Waivers

Articles relating to waiver law and/or how to write an effective waiver.

A Reason Waivers Sometime Fail — Incident is Beyond the Scope of a Waiver and/or Not Within the Contemplation of Plaintiff

By Doyice Cotten

We know that in most states, a well-written waiver of liability will protect a sport, recreation, or fitness provider from liability for injuries to an adult resulting from the ordinary negligence of the provider. Such waivers, however, are not limitless; there are situations and circumstances in which even a well-written waiver will fail to provide protection for the negligent provider. The following Illinois appellate case (Offord v. Fitness International, LLC,,2015) illustrates one circumstance in which a waiver fails to protect.

Do the Waiver-signing Patron and the Sport Business Have Equal Bargaining Power?

By Doyice Cotten

In contract law, it is generally considered manifestly unfair if a stronger party has an advantage in bargaining power over a weaker party. Thus, a court may intervene by setting aside or modifying the contract to restore equity.

What effect does this have on liability waivers where one party (the provider) requires that the patron sign a waiver releasing the provider from liability in the event of an injury caused by the negligence of the provider?

Promises of Safety Can Disable Your Waiver

By Doyice Cotten

The Alaska Supreme Court has provided a 6-Element test for liability waivers. One of these elements is that “the release agreement must not represent or insinuate standards of safety or maintenance.”  In other words, watch the language of the waiver and do not promise the patron they will be safe from injury.

Langlois v. Nova River Runners, Inc.

In Langlois v. Nova River Runners, Inc.

Another Look at Club Liability on Slip & Falls

By Doyice Cotten

It is well-established that the common law imposes a duty of care on business owners to maintain safe premises for their business invitees (clients or potential clients). Justification of this is that the law recognizes that an owner is in a better position to prevent harm than is the invitee. Courts in most states recognize, however, that participation in sports will result in injuries and grant businesses providing sport, recreation, and fitness activities permission to contract away their liability for injuries resulting from provider negligence through the use of waivers of liability.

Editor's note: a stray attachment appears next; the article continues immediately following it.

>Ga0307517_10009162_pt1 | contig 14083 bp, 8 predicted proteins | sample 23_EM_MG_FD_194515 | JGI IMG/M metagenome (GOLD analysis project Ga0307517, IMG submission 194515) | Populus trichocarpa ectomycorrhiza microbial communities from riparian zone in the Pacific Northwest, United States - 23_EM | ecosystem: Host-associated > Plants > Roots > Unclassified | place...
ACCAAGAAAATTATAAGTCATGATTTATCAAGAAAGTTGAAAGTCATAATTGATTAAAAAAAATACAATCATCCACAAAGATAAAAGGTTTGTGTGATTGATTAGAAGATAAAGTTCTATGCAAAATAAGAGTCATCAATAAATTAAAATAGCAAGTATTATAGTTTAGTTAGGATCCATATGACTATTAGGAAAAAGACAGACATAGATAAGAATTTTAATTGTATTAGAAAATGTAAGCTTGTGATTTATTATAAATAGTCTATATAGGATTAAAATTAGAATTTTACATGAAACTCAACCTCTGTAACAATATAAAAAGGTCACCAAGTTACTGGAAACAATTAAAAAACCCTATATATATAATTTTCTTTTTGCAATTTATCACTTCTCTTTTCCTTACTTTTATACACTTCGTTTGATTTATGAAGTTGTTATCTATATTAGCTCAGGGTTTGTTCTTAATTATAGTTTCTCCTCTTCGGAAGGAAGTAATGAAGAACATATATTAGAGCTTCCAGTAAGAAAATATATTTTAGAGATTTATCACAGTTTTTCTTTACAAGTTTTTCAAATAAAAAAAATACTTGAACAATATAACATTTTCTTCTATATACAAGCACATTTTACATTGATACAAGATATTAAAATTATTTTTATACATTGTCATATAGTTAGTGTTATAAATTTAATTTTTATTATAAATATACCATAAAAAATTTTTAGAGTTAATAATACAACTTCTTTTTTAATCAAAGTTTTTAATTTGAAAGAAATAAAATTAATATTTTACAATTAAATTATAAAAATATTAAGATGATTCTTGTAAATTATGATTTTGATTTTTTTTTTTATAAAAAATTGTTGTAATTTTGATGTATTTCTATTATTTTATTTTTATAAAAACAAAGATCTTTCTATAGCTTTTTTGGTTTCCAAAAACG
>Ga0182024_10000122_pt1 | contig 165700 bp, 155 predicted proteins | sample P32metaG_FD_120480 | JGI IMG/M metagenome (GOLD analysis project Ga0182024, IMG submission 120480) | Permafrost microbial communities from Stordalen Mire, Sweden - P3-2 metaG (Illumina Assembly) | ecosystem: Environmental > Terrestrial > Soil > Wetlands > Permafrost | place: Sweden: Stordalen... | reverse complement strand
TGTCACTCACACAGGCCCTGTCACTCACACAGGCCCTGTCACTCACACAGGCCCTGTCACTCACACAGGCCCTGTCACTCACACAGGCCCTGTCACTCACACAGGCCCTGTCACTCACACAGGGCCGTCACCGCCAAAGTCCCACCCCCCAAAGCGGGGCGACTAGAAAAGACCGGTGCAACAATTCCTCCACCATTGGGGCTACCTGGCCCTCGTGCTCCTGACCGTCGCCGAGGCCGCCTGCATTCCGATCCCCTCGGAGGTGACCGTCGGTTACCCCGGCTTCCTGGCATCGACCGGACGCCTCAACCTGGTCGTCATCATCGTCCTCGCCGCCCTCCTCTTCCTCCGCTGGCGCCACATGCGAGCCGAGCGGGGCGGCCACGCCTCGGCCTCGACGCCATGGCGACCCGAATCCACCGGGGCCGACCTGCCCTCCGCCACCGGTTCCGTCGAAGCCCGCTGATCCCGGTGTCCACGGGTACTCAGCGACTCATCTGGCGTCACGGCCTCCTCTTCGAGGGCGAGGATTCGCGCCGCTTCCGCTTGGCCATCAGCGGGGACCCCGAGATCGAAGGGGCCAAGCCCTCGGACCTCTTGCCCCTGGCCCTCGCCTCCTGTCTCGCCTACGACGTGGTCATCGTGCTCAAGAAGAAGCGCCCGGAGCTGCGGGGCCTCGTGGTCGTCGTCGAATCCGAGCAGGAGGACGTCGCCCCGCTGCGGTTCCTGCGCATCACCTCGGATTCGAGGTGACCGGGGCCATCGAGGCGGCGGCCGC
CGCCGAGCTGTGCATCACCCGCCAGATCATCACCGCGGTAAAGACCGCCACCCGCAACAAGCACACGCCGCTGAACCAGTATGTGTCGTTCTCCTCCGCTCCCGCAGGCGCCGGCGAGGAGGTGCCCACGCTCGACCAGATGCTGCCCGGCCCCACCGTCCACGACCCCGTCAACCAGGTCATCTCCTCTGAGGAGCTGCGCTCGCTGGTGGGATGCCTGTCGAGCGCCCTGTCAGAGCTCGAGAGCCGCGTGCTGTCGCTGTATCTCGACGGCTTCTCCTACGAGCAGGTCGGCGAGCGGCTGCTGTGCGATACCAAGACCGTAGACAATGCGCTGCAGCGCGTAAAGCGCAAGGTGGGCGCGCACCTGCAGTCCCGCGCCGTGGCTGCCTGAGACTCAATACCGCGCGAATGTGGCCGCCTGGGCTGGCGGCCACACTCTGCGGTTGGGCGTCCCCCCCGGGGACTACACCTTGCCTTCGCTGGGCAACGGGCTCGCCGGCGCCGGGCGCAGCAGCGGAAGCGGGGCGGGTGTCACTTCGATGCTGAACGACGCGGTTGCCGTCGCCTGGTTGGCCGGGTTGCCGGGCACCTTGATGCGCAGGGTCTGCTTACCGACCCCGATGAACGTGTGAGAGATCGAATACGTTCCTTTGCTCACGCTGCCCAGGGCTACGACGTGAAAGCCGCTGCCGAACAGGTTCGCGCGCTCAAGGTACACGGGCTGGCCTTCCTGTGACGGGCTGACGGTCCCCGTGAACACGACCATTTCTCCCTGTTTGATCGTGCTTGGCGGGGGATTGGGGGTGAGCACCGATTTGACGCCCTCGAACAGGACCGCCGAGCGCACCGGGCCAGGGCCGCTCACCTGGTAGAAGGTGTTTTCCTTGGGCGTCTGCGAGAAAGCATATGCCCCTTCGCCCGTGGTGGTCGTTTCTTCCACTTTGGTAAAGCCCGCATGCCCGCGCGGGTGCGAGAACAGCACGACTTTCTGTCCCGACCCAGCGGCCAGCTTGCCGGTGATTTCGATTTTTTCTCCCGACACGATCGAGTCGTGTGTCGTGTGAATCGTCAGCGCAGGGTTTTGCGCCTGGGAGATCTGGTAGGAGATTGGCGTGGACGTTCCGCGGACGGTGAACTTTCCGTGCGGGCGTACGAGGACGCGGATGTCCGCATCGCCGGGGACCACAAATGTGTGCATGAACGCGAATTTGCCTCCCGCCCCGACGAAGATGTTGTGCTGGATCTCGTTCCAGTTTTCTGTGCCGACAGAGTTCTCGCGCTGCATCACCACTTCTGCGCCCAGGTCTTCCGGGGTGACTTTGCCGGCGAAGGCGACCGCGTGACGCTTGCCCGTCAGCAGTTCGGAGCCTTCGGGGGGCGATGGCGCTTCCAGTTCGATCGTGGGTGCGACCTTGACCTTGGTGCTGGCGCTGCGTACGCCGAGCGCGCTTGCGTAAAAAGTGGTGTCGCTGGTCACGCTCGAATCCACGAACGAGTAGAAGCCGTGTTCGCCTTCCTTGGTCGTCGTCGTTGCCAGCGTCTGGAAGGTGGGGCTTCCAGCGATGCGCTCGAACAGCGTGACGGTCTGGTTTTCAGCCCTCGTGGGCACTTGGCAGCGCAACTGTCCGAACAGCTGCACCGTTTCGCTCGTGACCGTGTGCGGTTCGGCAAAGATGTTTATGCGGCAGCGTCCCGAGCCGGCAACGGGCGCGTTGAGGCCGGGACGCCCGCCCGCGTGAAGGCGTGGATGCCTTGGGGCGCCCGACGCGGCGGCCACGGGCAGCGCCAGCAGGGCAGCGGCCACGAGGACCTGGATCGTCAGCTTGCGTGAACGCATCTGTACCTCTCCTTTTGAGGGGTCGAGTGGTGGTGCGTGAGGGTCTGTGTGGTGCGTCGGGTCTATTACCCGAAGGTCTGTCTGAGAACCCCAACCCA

New York Law that Can Prevent Enforcement of Waivers GOL § 5-326.

By Mary Cotten

In New York, liability waivers relieving a service provider of liability for its own negligence are generally enforceable. However, sport, recreation, and fitness providers who do business in New York are familiar with one major exception, New York General Obligations Law § 5-326. This statute prohibits waiver enforcement in certain situations; most notably for places of amusement or recreation at which an admission fee is charged.  The law provides:

Every covenant, agreement or understanding in or in connection with,

What Makes a Waiver Adhesionary – and consequently unenforceable?

 

By Mary Cotten

A waiver of liability in the sport, recreation, or fitness industry can usually be accurately described as a standardized agreement printed on the company’s form, offering little or no opportunity for negotiation or free and voluntary bargaining by the signer. Unfortunately, this is also the definition of a contract of adhesion. Worse news yet, adhesionary contracts in most states are against public policy and unenforceable. But, for the good news, courts are consistent in holding that sport,

What if the Client does not Read English?

By Mary Cotten

The question of the effectiveness of a waiver signed by a non-reader or a non-English reader is a concern for sport, recreation, and fitness providers.  Courts generally hold that a person who signs a contract is bound by it whether they read it or not.

This was one of the issues before the U. S. District Court in a 2016 New Jersey case, Kang v. LA Fitness.  Kang, who could not read or understand English,

Enforcement of Health Club Waivers of Liability Challenged by New Jersey Supreme Court Judge

By Doyice Cotten

Courts in most states will enforce well-written liability waivers signed willingly by adults. Nevertheless, many people argue strongly against this protection for service providers. This post presents good arguments by one judge opposed to health club immunity from liability granted by such waivers.

Current New Jersey case law supports the enforcement of health club liability waivers. In fact, the Supreme Court of New Jersey recently determined to accept a stipulation for dismissal following a settlement of the matter by the parties.

Four Common Waiver Formats: Which is Best for Your Business?

By Doyice Cotten

Thousands of agreements which waive the liability of sport, recreation, and fitness providers are utilized each day; but not all waivers look alike. There are at least four commonly used formats for liability protection. Each format has advantages and disadvantages — consequently, the formats are not equally effective. In this post, I compare the formats so that the reader may decide if he or she is using the best possible type of liability protection.

Common Formats

The common formats are 1) the stand-alone waiver of liability,

Waiver Fails to Protect Sports club in a Trip and Fall Case

By JoAnn M. Eickhoff-Shemek, Ph.D., FACSM

Dr. Eickhoff-Shemek is Professor Emeritus, University of South Florida (USF) and is President of the Fitness Law Academy, LLC (www.fitnesslawacademy.com). This post originally appeared in the Fitness Law Academy Newsletter, Vol 1, Issue 4 (October, 2018). You may subscribe to the quarterly newsletter free of charge at www.fitnesslawacademy.com.

Case Brief: Crossing-Lyons v. Towns Sport International,